However, this lack of scrutiny can leave devices and enterprises vulnerable. Even if the app works the way it’s supposed to, it still has the potential to mine corporate data and send it to a third party, like a competitor, and expose sensitive product or business information.
How to Protect Against Data Leakage
The best way to protect your organization against data leakage through malicious or unsecured applications is by using mobile application management (MAM) tools. These tools allow IT admins to manage corporate apps (wipe or control access permissions) on their employees’ devices without disrupting employees’ personal apps or data.
3. Unsecured Public WiFi
Public WiFi networks are generally less secure than private networks because there’s no way to know who set the network up, how (or if) it’s secured with encryption, or who is currently accessing it or monitoring it. And as more companies offer remote work options, the public WiFi networks your employees use to access your servers (e.g., from coffee shops or cafes) could present a risk to your organization.
For example, cybercriminals often set up WiFi networks that look authentic but are actually a front to capture data that passes through their system (a “man in the middle” attack). Here’s what that looks like:
If this seems far-fetched, it isn’t. Creating fake WiFi hotspots in public spaces with network names that look completely legit is incredibly simple, and people are very willing to connect, as shown by experiments run at the Democratic and Republican conventions in 2016 and by an experiment run by a researcher in 2019 from Magic.
How to Reduce Risks Posed By Unsecured Public WiFi
The best way for you to protect your organization against threats over public WiFi networks is by requiring employees to use a VPN to access company systems or files. This will ensure that their session stays private and secure, even if they use a public network to access your systems.
4. End-to-End Encryption Gaps
An encryption gap is like a water pipe with a hole in it. While the point where the water enters (your users’ mobile devices) and the point where the water exits the pipe (your systems) might be secure, the hole in the middle lets bad actors access the water flow in between.
Unencrypted public WiFi networks are one of the most common examples of an encryption gap (and it’s why they’re a huge risk to organizations). Since the network isn’t secured, it leaves an opening in the connection for cybercriminals to access the information your employees are sharing between their devices and your systems.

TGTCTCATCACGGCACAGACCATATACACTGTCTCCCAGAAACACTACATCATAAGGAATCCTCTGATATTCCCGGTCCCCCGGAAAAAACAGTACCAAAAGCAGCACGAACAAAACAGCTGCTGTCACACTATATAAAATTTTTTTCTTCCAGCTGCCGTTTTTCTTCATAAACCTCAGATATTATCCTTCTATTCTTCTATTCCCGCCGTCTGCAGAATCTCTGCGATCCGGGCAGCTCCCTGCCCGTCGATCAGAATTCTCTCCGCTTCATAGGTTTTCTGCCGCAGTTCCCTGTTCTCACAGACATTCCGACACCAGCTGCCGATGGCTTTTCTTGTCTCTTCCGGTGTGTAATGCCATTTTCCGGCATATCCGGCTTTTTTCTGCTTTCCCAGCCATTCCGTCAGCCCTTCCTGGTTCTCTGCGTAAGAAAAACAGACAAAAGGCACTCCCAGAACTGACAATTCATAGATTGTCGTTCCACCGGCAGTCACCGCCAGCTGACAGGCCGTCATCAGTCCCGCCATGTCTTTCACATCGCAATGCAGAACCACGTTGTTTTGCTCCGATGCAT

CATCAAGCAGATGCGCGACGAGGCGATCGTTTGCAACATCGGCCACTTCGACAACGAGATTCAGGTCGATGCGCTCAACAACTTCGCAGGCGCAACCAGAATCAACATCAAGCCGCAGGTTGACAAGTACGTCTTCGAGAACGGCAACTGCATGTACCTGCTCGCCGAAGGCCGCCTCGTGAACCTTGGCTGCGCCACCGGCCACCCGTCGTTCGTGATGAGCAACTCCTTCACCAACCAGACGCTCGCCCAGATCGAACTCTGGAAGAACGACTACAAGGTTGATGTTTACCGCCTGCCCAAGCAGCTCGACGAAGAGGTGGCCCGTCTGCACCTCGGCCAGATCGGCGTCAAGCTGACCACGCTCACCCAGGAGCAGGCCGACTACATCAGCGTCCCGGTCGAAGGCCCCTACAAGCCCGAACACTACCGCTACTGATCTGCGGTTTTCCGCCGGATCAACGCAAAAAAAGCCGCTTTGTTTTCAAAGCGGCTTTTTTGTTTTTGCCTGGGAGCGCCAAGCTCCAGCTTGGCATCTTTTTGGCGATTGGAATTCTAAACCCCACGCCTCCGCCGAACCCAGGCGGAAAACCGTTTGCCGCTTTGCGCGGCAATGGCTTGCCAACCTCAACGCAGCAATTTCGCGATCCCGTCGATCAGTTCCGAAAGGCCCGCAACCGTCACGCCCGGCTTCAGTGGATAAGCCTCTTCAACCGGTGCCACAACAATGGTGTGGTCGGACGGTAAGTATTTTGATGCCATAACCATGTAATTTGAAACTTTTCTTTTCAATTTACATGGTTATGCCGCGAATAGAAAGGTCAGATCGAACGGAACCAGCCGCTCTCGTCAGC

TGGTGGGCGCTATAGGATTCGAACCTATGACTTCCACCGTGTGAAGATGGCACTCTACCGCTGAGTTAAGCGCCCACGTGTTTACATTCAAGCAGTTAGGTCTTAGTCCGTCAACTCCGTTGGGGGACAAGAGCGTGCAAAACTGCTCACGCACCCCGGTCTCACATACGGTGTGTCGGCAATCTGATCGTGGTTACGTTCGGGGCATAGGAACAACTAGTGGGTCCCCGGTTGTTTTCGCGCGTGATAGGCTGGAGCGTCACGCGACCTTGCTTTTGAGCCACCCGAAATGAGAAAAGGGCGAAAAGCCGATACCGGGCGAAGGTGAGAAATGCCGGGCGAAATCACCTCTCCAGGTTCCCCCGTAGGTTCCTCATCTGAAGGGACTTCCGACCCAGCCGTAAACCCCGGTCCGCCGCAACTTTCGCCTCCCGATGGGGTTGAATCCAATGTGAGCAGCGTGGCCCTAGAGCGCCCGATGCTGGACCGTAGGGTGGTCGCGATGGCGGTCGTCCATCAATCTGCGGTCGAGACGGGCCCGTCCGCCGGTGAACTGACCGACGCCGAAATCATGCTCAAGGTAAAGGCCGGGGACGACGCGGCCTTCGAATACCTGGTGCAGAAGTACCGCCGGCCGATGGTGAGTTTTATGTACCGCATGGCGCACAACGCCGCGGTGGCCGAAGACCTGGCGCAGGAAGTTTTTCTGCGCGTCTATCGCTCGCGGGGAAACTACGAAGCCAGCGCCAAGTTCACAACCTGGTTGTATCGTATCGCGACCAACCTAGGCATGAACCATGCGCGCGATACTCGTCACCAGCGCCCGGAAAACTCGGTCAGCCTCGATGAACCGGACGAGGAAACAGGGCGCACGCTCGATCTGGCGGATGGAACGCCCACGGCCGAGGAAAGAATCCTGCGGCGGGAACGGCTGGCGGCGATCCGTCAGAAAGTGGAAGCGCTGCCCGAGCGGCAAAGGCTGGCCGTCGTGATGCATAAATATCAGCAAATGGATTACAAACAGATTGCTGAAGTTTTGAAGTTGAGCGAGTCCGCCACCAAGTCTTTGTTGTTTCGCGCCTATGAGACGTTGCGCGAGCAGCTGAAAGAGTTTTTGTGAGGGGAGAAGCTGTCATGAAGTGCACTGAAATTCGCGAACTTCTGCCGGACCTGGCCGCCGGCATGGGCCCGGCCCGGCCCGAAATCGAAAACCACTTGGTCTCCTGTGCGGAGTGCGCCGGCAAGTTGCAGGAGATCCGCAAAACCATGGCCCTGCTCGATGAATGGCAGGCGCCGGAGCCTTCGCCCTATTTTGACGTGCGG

However, WiFi networks aren’t the only thing that poses a threat—any application or service that’s unencrypted could potentially provide cybercriminals with access to sensitive company information. For example, any unencrypted mobile messaging apps your employees use to discuss work information could present an access point for a bad actor.
Solution: Ensure Everything is Encrypted
For any sensitive work information, end-to-end encryption is a must. This includes ensuring any service providers you work with encrypt their services to prevent unauthorized access, as well as ensuring your users’ devices and your systems are encrypted as well.
5. Internet of Things (IoT) Devices
The types of mobile devices that access your organization’s systems are branching out from mobile phones and tablets to include wearable tech (like the Apple Watch) and physical devices (like Google Home or Alexa). And since many of the latest IoT mobile devices have IP addresses, it means bad actors can use them to gain access to your organizations’ network over the internet if those devices are connected to your systems.
How to Combat Shadow IoT Threats
Mobile device management (MDM) tools can help you combat shadow IoT threats, as well as identity and access management (IAM) tools like Auth0. However, IoT/Machine-to-Machine (M2M) security is still in a bit of a “wild west” phase at the moment. So it’s up to each organization to put the appropriate technical and policy regulations in place to ensure their systems are secure.
Spyware is used to survey or collect data and is most commonly installed on a mobile device when users click on a malicious advertisement (“malvertisement”) or through scams that trick users into downloading it unintentionally.
Whether your employees have an iOS or Android device, their devices are targets ripe for data mining with spyware—which could include your private corporate data if that device is connected to your systems.
How to Protect Against Spyware
Dedicated mobile security apps (like Google’s Play Protect) can help your employees detect and eliminate spyware that might be installed on their devices and be used to access company data. Ensuring your employees keep their device operating systems (and applications) up to date also helps ensure that their devices and your data are protected against the latest spyware threats.